California Employers Prohibited from Taking Adverse Action Against Employees during “Emergency Conditions”

Written by Jeremy Mittman and Celia Guzman

As of January 1, 2023, Senate Bill 1044 prohibits California employers from taking or threatening adverse action against an employee for refusing to report to, or leaving, the workplace due to a “reasonable belief”that the workplace is unsafe due to an “emergency condition.” 

Here’s what you need to know:

1. Emergency Condition.  An emergency condition is defined to mean either:

  • Conditions of disaster or extreme peril to the safety of persons or property at the workplace or worksite caused by natural forces or a criminal act; or
  • An order to evacuate a workplace, a worksite, a worker’s home, or the school or a worker’s child due to a natural disaster or a criminal act.

2. Excludes Health Pandemics.  Notably, the definition specifically excludes a health pandemic from the definition of an emergency condition.  That means COVID-19 would not qualify as an emergency condition.

3. Reasonable Belief.  An employee has a reasonable belief that the workplace or worksite is unsafe if:

  • A reasonable person, under the circumstances known to the employee at that time, would conclude that there is a real danger of death or serious injury if that person enters or remains on the premises.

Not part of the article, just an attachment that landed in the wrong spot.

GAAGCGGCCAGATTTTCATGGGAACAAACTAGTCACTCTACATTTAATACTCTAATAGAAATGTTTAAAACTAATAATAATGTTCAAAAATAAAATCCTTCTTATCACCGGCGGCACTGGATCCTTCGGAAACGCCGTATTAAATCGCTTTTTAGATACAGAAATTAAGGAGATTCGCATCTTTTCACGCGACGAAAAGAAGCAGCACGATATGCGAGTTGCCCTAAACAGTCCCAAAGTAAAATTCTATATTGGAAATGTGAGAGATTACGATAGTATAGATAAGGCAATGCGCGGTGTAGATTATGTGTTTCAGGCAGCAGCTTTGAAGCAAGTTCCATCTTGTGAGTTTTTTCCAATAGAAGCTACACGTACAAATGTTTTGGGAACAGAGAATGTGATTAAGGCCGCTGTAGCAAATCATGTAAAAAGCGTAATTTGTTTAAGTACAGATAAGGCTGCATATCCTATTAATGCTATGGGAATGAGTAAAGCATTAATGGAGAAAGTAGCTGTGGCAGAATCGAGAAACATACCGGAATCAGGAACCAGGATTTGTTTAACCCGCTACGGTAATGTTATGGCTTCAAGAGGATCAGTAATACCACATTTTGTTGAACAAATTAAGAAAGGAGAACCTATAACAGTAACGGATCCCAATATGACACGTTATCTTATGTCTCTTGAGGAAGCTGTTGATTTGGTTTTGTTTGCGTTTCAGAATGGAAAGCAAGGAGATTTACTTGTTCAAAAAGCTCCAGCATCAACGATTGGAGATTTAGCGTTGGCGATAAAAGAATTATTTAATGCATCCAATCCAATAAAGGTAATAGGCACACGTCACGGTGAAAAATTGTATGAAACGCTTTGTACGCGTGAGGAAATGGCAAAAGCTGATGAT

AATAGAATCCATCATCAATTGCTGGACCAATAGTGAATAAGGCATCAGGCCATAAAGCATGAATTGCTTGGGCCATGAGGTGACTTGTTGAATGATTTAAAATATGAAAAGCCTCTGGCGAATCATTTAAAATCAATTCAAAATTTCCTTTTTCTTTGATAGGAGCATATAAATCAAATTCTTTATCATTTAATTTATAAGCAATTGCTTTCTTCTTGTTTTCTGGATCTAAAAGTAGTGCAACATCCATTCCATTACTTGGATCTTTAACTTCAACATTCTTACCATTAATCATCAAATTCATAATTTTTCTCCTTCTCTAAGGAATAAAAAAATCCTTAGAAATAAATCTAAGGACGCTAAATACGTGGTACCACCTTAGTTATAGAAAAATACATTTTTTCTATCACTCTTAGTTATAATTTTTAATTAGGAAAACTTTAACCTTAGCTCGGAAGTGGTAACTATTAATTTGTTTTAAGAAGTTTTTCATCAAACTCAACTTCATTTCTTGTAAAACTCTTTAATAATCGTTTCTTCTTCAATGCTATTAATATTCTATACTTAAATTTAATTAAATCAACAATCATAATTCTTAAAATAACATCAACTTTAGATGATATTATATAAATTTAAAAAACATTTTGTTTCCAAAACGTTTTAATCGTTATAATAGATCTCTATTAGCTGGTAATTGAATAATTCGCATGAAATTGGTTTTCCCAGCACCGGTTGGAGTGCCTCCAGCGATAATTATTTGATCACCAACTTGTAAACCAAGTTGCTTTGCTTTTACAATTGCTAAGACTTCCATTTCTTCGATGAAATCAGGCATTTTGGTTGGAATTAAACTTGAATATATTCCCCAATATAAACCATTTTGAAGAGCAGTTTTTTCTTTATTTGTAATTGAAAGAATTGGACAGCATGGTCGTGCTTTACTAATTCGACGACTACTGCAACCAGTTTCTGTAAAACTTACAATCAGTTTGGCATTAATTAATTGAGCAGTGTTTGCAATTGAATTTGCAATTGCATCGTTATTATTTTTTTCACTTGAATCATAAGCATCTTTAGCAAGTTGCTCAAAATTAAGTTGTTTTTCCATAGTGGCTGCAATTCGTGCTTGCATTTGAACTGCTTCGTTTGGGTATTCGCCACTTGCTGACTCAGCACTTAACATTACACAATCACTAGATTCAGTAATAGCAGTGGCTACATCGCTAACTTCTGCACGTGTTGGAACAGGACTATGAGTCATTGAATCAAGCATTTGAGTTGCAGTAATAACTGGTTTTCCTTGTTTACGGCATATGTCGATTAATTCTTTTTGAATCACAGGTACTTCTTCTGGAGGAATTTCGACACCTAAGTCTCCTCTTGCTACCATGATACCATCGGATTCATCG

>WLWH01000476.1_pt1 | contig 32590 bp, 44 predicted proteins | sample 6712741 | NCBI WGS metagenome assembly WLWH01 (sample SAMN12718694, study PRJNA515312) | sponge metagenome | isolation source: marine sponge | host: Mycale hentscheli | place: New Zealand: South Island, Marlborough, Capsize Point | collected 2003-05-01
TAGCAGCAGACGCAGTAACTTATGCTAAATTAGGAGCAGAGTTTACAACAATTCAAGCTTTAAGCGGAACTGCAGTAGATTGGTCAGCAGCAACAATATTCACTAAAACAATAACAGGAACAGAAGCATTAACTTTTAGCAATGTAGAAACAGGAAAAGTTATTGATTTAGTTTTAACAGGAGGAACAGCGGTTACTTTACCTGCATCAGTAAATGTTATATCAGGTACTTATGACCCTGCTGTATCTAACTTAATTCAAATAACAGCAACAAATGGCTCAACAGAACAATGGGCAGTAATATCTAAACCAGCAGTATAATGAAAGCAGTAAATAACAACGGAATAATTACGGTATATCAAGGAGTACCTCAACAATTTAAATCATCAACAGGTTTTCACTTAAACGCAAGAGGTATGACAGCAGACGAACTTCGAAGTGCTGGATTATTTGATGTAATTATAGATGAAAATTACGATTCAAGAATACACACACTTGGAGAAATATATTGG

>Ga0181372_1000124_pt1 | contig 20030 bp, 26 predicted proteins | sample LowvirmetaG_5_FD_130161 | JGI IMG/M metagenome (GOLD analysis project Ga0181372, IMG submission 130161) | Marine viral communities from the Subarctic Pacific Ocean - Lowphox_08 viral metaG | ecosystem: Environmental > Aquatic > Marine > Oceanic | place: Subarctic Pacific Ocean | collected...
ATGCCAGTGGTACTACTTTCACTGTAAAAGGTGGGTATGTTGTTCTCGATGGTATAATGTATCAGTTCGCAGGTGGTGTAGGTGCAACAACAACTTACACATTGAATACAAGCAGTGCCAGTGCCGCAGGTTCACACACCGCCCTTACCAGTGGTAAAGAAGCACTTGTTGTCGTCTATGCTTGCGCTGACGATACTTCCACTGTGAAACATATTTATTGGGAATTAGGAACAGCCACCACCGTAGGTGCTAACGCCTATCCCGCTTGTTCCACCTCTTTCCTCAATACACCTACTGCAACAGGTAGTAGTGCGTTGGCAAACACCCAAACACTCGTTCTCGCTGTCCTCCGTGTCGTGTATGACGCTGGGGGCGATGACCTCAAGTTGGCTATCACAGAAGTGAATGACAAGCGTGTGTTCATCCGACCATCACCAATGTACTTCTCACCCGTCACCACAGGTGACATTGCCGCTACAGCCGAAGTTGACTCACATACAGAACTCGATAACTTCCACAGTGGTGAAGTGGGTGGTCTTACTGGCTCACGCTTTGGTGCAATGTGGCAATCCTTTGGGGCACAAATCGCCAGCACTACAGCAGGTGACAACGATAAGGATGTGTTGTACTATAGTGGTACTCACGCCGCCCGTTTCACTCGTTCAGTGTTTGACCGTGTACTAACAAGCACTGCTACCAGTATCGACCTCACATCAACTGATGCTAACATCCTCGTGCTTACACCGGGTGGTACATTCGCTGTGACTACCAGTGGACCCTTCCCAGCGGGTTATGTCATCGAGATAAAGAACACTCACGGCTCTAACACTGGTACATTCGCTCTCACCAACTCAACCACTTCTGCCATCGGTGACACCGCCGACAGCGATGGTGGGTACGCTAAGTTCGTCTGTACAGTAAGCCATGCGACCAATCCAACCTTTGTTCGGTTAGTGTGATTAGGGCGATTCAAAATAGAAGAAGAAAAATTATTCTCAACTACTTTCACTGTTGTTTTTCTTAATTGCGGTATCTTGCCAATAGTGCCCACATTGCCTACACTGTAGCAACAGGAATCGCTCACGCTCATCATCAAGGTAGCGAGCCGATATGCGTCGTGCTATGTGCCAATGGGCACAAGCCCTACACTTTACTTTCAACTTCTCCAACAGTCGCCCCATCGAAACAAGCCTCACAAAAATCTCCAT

4. Existence/Training of Health and Safety Regulations.  A relevant factor in determining whether a belief is reasonable includes:

  • The existence of any health and safety regulations specific to the emergency condition and an employer’s compliance or noncompliance with those regulations, if this information is known to the employee at the time of the emergency condition, or if the employee received training on health and safety regulations mandated by law specific to the emergency condition.

5. Must Allow Use of Cellphones.  Employers cannot prevent employees from accessing their mobile device or other communications device for seeking emergency assistance, assessing the safety of the situation, or communicating with a person to verify their safety.

6. Notification when Feasible or ASAP.  Employees must notify the employer of the emergency condition prior to leaving or refusing to report to work when feasible.  If not feasible, then the employee must notify the employer of the emergency condition after leaving or refusing to report as soon as possible.

7. Right to Remedy Violations.  Under the new law, employers have the right to remedy alleged violations pursuant to the Labor Code Private Attorneys General Act (PAGA) cure provisions.

Employers should revisit their attendance policies as well as any health and safety guidelines to make sure that they are compliant with SB 1044 and train supervisors on this new law.

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